26 Jun 2022

Teaching foreigners hurling can be a dangerous business!


Teaching foreigners hurling can be a dangerous business!

My name is Sarah Ryan and I’m 20 years old. I’m a student from Donohill near Tipperary Town, doing a Bachelor of Arts in English and New Media in UL. I will be teaching English abroad in Spain until the end of June and writing about my adventures for The Nationalist.

Part 4

Going to hospital in general is usually awful. However, being told you have to go to hospital in a foreign country by someone who doesn't speak English is worse.

Let me explain.

A week ago I got a sliotar shot at my eye (by accident of course) by two Spanish lads (they wouldn't make county is all I'm going to say).

At the time I apparently blacked out even though I don't remember doing so. My embarrassment from this kept me going for the day. I told everyone I was fine even though I was clearly shaken. Everyone had assumed I was going to get a black eye as the ball had more than likely hit the outer socket of my eye. Little did they know, or I for that matter, that a black eye would be the least of my worries. Looking at myself in the mirror trying to look for a bruise to help soften my embarrassment at how I reacted to the incident (i.e I couldn't stop crying from shock) I actually saw what you can see in the photo.

At first I wasn't worried about it, I assumed it was just blood shot. However, as the day went on, the pain got worse. I couldn't look at any light, my eye kept closing on its own accord and I couldn't look anywhere without it causing a shooting headache. I also started to feel really sick which I believe to have been from shock.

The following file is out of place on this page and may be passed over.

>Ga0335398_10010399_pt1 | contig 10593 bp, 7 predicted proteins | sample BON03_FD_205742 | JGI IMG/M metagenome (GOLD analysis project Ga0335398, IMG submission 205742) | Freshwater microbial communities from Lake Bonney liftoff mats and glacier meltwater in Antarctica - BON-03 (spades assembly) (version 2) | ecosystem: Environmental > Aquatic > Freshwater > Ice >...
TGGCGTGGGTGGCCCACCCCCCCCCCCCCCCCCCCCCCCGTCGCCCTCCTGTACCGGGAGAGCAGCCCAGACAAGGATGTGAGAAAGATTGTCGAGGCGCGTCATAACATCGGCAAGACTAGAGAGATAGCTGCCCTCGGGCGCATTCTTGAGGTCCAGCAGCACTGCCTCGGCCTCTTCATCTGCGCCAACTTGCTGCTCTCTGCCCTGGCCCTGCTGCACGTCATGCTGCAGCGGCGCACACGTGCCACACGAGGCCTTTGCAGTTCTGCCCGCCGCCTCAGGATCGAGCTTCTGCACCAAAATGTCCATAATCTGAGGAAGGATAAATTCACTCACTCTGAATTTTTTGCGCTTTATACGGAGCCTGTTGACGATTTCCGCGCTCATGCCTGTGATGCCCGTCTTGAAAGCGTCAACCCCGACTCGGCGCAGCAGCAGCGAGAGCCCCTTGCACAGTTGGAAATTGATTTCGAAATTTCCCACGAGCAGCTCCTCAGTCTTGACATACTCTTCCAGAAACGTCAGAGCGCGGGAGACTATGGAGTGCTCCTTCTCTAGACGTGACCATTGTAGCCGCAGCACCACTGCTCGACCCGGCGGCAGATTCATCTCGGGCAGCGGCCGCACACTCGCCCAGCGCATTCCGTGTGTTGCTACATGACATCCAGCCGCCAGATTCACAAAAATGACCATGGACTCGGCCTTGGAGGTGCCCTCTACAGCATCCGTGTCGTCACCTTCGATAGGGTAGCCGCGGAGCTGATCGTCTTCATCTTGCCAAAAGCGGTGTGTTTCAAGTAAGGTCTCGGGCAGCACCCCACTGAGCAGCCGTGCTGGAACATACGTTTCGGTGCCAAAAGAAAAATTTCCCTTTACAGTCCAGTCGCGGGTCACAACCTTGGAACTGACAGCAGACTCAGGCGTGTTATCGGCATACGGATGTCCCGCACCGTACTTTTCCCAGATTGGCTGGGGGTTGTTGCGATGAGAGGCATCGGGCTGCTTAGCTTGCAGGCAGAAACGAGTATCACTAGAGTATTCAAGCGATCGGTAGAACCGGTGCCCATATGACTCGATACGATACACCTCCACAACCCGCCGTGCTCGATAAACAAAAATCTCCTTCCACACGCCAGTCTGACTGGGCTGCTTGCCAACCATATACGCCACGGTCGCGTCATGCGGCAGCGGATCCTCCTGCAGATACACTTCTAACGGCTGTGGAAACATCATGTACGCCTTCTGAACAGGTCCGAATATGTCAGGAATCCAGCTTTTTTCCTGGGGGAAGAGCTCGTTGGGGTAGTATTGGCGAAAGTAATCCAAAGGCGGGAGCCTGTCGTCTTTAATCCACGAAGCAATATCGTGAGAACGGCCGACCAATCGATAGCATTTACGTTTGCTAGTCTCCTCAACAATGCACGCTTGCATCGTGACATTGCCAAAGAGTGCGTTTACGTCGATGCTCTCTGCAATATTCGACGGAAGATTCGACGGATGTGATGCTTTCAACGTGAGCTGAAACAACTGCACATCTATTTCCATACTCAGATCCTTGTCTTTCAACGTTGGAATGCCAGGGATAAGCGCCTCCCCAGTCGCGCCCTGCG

The following day I still felt awful. I sent my mother a picture of my eye as she is a nurse and I was hoping she'd tell me it would be fine. She then told me I needed to see a doctor to which I protested. I didn't want to cause a fuss. To go to a doctor here I would have to ask my boss to make me an appointment and take me there which I didn't want to do. My mother wouldn't give up though and told me it was my "responsibility to look after yourself since I am not there to push you" (that is a direct quote from the mother). Afraid she'd then tell me that she was disappointed with me (a phrase that everyone can agree is worse than a slap to the face), I quickly asked my boss to take me to the doctor.

Flash forward to sitting alone with a nurse who doesn't speak English who is then calling in a doctor who tells me something in Spanish and the only word I understand is hospital. I ask them with fear all over my face am I going to hospital and they said yes.

The next few hours were hectic. I had to be collected by a Spanish colleague who was then told to take me to a hospital in Girona, a good fifty minute drive away and be my translator.

I can honestly say I was terrified. I didn't want to go for fear I would be told I was going to go blind or something awful like that. 

At the hospital, and after a stressful check in at reception (they didn't understand my address or the fact I didn't use an area code) I was quickly seen by an eye specialist (who used some strange contraption to keep my eye open) that my eye would be okay but I had a concussion.

I was so relieved but not as relieved apparently as my two roommates and new best friends who had been so worried about me. But in the end, all was good.

A good lesson was learnt this week: Do not under any circumstances look away when two Spaniards are trying to play hurling!

Read part 3 of Sarah's Adventure here

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